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Reflections-By Dr Rajan Philips

( This motivational article was published in Oman Observer , one of the leading Newspapers in Oman. The article is reproduced with the permission of the author )

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An oriental mathematical wizard


HE was a self taught Indian mathematical genius, who made remarkable contributions to various branches of maths. The world of Mathematics hails him as an all-time great on par with the likes of Leonhard Euler, Carl Friedrich Gauss, and Carl Gustav Jacobi.

We are talking about S Ramanujan whose birth anniversary falls today, 22 December. Hence it is but apt that we take a brief look at this prodigy and his phenomenal contributions in a very short life span of 32 years Srinivasa Iyengar Ramanujan was born in 1887 at Erode, a town in the southern Indian state of Tamilnadu in an ordinary orthodox Brahmin family. His father was a salesperson in a cloth store and his mother a housewife, who was greatly attached to him.

Ramanujan did fairly well at studies and passed his primary school examinations in November 1897. Then he enrolled at the Kumbakonam Town Higher Secondary School where his tryst with formal mathematics began. By 11, he had a thorough grasp of the mathematics courses of two college students who were lodgers at his home. Later, some one lent him a book on advanced trigonometry written by S L Loney. He completely mastered this book by the age of 13 and went on to formulate sophisticated theorems on his own. He would complete his maths exams in half the allotted time.

When 16, Ramanujan came across the book A Synopsis of Elementary Results in Pure and Applied Mathematics by George S Carr. It was a collection of 5,000 theorems, and it stirred Ramanujan’s mind even further. Next year, he independently investigated and developed Bernoulli numbers and calculated Euler’s constant up to 15 decimal places.

At his high school graduation in 1904, the headmaster, Krishnaswami Iyer, awarded him a special prize and remarked that he deserved scores higher than the maximum! Next, he studied at Pachaiyappa’s College in Madras. He excelled in mathematics, but performed poorly in other subjects. Thus he never got to complete his college degree but he carried on independent research in mathematics, despite living in poverty and desperately hunting for a job.

The situation eased a bit when he tutored a few college students and landed the job of a clerk at the Accountant-General’s office in Madras. With the support of a few well wishers he managed to have his work published in the Journal of Indian Mathematical Society.

In 1912, his friends encouraged him to send samples of his theorems to three mathematicians at the University of Cambridge. The first two, H F Baker and E W Hobson, returned Ramanujan’s papers without comment. Only the third, G H Hardy, sensed the brilliance of his work, though he too was baffled initially. Hardy had his colleague, J E Littlewood, take a look at the papers. He too was amazed by the originality of the work.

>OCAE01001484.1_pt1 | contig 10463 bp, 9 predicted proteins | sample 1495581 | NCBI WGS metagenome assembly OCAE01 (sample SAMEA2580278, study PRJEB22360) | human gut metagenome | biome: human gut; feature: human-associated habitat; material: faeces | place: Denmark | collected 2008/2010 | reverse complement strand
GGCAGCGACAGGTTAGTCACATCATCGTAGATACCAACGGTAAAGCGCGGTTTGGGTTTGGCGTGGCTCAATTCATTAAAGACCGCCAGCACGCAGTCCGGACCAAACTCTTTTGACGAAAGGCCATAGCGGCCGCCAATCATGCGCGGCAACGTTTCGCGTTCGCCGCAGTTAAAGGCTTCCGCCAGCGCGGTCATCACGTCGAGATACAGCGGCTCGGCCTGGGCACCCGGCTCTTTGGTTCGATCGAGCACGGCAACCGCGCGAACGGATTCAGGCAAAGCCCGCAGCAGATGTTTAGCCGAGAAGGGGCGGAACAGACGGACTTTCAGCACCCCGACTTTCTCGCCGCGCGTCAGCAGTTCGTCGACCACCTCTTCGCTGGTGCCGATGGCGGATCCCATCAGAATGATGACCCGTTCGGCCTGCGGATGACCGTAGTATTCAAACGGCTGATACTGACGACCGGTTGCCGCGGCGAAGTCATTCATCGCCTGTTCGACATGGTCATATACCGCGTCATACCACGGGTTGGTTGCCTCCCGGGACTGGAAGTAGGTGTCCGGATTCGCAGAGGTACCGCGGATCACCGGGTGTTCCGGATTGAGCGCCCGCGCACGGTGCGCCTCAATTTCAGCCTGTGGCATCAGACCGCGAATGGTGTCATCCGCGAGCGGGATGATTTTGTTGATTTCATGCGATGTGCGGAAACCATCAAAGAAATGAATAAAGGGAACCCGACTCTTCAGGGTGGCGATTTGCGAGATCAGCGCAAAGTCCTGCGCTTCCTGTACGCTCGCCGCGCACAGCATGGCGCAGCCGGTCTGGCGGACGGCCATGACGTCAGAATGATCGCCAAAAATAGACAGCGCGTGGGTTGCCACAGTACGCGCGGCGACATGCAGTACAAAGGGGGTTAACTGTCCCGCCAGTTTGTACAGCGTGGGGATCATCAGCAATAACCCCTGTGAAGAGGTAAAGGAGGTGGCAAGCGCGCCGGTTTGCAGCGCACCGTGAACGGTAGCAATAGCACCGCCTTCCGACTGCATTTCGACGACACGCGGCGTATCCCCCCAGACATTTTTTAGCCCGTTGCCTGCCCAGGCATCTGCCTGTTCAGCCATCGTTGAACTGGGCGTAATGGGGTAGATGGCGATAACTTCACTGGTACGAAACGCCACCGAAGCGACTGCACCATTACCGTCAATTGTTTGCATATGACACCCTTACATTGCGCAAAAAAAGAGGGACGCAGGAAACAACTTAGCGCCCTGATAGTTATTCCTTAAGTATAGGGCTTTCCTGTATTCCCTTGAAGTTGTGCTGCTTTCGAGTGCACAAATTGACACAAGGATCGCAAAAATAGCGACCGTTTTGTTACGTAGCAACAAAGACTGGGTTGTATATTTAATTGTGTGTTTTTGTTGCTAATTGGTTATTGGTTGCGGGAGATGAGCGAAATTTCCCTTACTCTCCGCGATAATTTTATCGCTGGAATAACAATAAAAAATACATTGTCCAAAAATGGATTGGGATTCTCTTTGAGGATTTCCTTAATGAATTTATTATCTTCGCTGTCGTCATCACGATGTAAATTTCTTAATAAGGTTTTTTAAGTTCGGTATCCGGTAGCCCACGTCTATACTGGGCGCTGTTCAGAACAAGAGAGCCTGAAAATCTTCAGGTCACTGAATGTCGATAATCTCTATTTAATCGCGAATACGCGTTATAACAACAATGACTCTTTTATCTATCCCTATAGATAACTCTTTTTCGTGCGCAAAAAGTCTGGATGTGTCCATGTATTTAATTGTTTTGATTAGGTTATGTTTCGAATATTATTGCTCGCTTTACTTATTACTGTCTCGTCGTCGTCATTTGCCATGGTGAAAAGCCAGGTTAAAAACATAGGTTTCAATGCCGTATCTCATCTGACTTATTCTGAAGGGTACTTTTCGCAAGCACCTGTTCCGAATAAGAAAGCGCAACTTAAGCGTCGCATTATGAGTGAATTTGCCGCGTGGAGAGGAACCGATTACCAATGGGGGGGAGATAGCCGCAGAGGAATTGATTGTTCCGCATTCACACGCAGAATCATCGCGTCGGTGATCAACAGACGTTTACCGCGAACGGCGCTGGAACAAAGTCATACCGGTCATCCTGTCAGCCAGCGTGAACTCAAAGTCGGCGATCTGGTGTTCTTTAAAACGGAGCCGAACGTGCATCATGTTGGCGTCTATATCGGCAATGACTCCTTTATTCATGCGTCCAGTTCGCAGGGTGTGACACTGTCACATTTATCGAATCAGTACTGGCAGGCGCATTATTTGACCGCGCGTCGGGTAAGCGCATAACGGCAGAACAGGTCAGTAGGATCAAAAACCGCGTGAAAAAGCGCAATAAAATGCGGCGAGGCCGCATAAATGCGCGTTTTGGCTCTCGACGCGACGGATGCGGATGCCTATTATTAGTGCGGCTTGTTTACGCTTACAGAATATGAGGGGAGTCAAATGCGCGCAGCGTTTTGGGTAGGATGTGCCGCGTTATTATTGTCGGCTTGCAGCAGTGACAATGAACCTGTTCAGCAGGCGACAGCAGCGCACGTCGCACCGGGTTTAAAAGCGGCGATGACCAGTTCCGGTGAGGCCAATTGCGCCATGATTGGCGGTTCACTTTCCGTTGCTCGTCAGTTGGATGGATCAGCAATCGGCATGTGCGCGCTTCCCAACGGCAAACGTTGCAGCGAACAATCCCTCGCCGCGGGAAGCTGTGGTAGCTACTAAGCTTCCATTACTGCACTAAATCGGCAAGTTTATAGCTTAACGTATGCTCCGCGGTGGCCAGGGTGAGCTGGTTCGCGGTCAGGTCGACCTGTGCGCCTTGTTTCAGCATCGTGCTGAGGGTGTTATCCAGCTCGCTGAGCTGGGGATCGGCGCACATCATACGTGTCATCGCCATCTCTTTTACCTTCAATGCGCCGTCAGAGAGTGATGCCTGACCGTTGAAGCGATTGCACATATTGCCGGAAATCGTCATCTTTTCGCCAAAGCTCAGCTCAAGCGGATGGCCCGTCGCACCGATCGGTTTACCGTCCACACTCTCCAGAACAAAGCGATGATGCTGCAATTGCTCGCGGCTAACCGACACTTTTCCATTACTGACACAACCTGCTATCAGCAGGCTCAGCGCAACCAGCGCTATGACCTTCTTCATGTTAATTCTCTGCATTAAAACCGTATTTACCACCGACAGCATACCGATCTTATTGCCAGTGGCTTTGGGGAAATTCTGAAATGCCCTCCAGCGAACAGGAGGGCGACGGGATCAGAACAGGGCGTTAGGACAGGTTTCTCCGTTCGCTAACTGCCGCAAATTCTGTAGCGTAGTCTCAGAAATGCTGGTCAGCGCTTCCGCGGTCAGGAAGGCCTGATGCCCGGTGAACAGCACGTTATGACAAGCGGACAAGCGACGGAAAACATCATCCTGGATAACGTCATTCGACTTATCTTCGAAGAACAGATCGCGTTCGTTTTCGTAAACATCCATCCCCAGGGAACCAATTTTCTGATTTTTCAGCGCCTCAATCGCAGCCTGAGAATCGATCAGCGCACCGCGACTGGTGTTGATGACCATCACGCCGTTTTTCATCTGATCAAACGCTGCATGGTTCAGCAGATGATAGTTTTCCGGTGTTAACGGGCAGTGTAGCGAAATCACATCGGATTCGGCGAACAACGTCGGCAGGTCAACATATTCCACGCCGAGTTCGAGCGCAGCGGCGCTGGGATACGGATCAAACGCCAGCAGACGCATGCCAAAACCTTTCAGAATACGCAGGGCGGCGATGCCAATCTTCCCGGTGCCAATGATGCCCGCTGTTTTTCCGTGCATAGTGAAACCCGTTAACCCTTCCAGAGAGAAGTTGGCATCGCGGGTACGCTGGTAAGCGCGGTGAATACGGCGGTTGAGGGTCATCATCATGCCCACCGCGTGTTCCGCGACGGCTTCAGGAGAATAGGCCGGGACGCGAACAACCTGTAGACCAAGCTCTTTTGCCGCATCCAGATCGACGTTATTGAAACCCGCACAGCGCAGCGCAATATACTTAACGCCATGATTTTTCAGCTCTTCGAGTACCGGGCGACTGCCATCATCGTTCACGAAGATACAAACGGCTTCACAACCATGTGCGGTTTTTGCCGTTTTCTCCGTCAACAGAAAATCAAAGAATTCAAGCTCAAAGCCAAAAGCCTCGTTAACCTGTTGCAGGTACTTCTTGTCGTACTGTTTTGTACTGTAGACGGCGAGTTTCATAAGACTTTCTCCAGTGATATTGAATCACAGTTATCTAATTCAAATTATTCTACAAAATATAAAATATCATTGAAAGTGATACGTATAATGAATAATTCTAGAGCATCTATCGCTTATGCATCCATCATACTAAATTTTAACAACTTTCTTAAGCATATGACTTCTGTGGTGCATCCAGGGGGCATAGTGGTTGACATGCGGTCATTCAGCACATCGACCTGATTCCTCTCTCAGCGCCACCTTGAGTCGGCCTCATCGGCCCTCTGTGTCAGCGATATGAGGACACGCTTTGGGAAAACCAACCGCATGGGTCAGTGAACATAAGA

Subsequently, Hardy invited Ramanujan to come over to Cambridge and work with him. However, there was an unusual hitch. His orthodox parents were against the idea of their son leaving his country to ‘go to a foreign shore’. So Ramanujan took up research work at the University of Madras for the next two years.

In due course, fortunately, his parents’ resistance vanished after his mother had a dream in which the family goddess advised her to let Ramanujan undertake the trip as it would lead to greater things in life. That was indeed a turning point in his life. Ramanujan thus boarded the S S Nevasa and left Madras at 10 am on 17 March 1914, to arrive in London on 14 April. Soon after, he began his research with Littlewood and Hardy that lasted nearly five years. They found his ‘notebooks’ packed with theorems many of which were amazingly original.

Ramanujan was awarded a BA degree by research (which was later renamed PhD) in March 1916 for his work on composite numbers, which was published in the Journal of the London Mathematical Society. In December 1917, he was elected to the Society. He became a Fellow of the Royal Society in 1918. On 13 October 1918, he became the first Indian to be elected a Fellow of Trinity College, Cambridge.

A popular anecdote about Ramanujan relates to the number 1729, a taxicab number that Hardy mentioned as rather uninteresting. Spontaneously, Ramanujan disagreed and stated that it was the smallest number that can be represented in two different ways as a sum of two cubes.

1729 = 13 + 123 = 9 3 + 10 3
Plagued by poor health all through his life, Ramanujan’s health deteriorated in England. He was diagnosed with tuberculosis and a severe vitamin deficiency and was confined to a sanatorium. He returned to India in 1919 and died on 26 April 1920 at the age of 32.

G H Hardy once said that his greatest contribution to mathematics was ‘discovering Ramanujan’. In his rating of mathematicians on the basis of pure talent, Hardy gave himself a score of 25, to J E Littlewood 30, David Hilbert 80 and Ramanujan 100. Such was the awe that Ramanujan inspired in other mathematicians.

That it has taken many decades since his death to understand and appreciate the full implications of some of his original theorems, speaks eloquently of his incredible genius. All his phenomenal contributions came in a shockingly short life span of 32 years, weighed down by financial insecurity and severe ill health. These circumstances make his achievements all the more amazing and invaluable.

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